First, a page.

Lt. Gov. Dan Patrick didn’t condone the violence at the U.S. Capitol, but as President Trump’s campaign chairman in Texas, he fanned the flames and the lie of the “Stop the Steal” movement that resulted in the insurrection. He even offered rewards of as much as $1 million for people with proof of voter fraud.
Patrick and the “Stop the Steal” movement wrongfully claimed that democracy was being “stolen” in the presidential election, when in truth they were undermining to a dangerous extent the democratic process.
Now, the Texas Legislature is in session, and Patrick is back to promoting his own version of theft in the state Senate. In his zeal to neutralize the influence of Democratic (upper case) senators, he has engineered another rule change to undermine democracy (lower case) in that chamber.
For many years before Patrick took office as lieutenant governor in 2015, the Senate had operated under what was called the two-thirds rule. That provided that no bill could be brought up for debate by the full Senate without the approval of at least two-thirds of the senators who were present. If all 31 senators were present, 21 had to approve debate. That meant only 11 senators could block and ultimately kill a proposed law.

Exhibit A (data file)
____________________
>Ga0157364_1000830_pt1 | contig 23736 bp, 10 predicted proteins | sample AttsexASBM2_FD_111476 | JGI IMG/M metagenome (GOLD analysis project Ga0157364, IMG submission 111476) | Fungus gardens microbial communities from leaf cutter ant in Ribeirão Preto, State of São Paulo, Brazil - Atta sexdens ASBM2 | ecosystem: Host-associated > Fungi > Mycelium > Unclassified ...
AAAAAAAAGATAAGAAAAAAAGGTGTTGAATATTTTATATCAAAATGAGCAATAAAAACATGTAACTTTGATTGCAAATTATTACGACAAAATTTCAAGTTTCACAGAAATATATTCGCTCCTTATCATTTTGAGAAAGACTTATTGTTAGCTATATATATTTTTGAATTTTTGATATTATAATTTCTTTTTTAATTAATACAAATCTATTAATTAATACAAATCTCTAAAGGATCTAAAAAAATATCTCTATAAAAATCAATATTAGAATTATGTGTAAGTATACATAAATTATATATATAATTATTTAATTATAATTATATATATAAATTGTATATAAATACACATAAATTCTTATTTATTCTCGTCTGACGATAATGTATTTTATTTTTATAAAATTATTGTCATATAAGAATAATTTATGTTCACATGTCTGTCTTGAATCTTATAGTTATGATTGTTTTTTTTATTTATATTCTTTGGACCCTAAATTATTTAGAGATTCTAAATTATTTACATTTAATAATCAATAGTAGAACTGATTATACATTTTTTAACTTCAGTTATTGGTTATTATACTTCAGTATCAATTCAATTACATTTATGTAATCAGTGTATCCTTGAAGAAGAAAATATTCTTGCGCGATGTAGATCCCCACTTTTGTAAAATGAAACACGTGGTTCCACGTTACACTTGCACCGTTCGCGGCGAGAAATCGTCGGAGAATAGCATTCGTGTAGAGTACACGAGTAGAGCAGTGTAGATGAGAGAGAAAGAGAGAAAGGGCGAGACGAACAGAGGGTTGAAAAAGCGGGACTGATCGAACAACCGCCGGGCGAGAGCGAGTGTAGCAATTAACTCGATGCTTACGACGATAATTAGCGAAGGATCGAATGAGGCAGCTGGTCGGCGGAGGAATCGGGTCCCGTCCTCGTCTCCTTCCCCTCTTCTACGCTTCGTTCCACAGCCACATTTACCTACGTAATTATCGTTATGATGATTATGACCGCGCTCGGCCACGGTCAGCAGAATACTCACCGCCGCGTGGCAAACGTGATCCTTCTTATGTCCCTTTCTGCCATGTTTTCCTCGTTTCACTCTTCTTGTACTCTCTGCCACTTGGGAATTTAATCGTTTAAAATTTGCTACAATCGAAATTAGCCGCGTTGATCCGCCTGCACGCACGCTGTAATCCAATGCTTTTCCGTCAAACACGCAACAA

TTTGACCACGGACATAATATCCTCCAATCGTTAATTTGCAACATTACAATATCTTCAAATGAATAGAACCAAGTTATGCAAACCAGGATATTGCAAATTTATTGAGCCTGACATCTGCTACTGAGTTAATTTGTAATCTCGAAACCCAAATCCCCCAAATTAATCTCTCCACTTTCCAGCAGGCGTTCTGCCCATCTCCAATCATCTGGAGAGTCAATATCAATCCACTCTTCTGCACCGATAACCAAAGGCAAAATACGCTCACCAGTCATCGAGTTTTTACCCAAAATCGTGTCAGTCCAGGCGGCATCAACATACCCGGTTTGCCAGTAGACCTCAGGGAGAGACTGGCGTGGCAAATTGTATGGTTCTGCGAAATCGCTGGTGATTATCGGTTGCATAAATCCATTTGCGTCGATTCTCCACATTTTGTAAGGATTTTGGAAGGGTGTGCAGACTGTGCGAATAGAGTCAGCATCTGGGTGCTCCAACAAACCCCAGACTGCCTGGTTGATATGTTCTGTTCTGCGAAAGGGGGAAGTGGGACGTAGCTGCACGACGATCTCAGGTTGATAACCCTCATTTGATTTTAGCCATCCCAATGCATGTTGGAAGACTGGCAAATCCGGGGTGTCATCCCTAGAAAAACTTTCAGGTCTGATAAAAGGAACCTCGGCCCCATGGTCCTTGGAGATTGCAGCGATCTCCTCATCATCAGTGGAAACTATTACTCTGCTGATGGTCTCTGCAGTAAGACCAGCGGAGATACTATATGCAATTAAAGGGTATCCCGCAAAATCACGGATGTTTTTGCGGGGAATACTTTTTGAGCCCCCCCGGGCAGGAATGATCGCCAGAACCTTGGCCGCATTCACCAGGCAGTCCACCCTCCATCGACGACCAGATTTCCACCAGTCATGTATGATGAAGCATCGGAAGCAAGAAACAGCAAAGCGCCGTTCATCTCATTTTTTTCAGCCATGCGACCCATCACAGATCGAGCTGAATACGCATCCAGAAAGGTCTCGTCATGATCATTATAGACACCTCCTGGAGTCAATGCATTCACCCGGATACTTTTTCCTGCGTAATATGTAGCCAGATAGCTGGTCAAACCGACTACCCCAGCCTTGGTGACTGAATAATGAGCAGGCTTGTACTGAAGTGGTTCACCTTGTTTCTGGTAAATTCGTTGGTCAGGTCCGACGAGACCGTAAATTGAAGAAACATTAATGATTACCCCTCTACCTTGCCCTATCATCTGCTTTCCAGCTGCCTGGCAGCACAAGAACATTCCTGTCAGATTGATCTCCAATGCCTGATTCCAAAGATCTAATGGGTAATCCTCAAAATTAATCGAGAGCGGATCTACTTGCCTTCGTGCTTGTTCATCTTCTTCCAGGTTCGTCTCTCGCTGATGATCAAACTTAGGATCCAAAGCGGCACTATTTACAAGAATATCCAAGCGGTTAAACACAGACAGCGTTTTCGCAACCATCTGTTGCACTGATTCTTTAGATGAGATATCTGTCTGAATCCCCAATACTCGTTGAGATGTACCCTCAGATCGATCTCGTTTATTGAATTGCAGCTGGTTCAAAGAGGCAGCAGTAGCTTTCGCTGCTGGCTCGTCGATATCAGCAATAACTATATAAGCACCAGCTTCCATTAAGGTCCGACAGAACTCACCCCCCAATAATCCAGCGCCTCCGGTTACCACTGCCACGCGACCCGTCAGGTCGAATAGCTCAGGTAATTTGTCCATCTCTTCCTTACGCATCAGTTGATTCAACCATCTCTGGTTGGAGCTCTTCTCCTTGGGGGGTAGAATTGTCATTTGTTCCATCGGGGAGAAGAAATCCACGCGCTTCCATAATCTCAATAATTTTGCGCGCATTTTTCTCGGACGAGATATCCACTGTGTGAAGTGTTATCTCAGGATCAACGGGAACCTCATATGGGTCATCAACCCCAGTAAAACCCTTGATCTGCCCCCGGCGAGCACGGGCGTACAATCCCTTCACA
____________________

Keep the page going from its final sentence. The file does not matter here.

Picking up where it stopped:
The two-thirds rule served an important democratic (lower case) purpose. It promoted more deliberation, compromise and accommodation in the Senate and helped protect the interests of the political minority, which for many years in Texas were Republicans. It also gave more power to individual senators, sometimes at the expense of the lieutenant governor.
Even before Patrick became lieutenant governor, the two-thirds rule had started to fall victim to increased Senate partisanship. Under Patrick’s predecessor, David Dewhurst, a new Republican majority had occasionally bypassed the two-thirds rule on selected partisan issues, such as redistricting and voter identification bills.
But that wasn’t enough for Patrick, who considers deliberation, compromise and accommodation obstacles to his political and ideological agenda. And Republican senators, who are supposed to have more control over the Senate’s rules than the lieutenant governor, have let Patrick be the boss.
In 2015, GOP senators replaced the two-thirds rule at Patrick’s behest with a three-fifths rule. Republicans had a 20-11 majority that year, and the new rule allowed only 19 Republicans to approve debate on a bill with Democrats unable to stop them.
That 19-vote requirement was all Patrick needed for the next two sessions. Last session, the GOP majority was 19-12. But one Republican senator was unseated by a Democrat in November, so Patrick had the rule changed again this week. With an 18-13 Republican majority now, all it will take is 18 votes to advance a bill. That means if all 18 Republicans are united on a vote to debate a bill, Democrats will be powerless to block it, eroding the democratic process even more.
It is time to stop the real steal, Dan.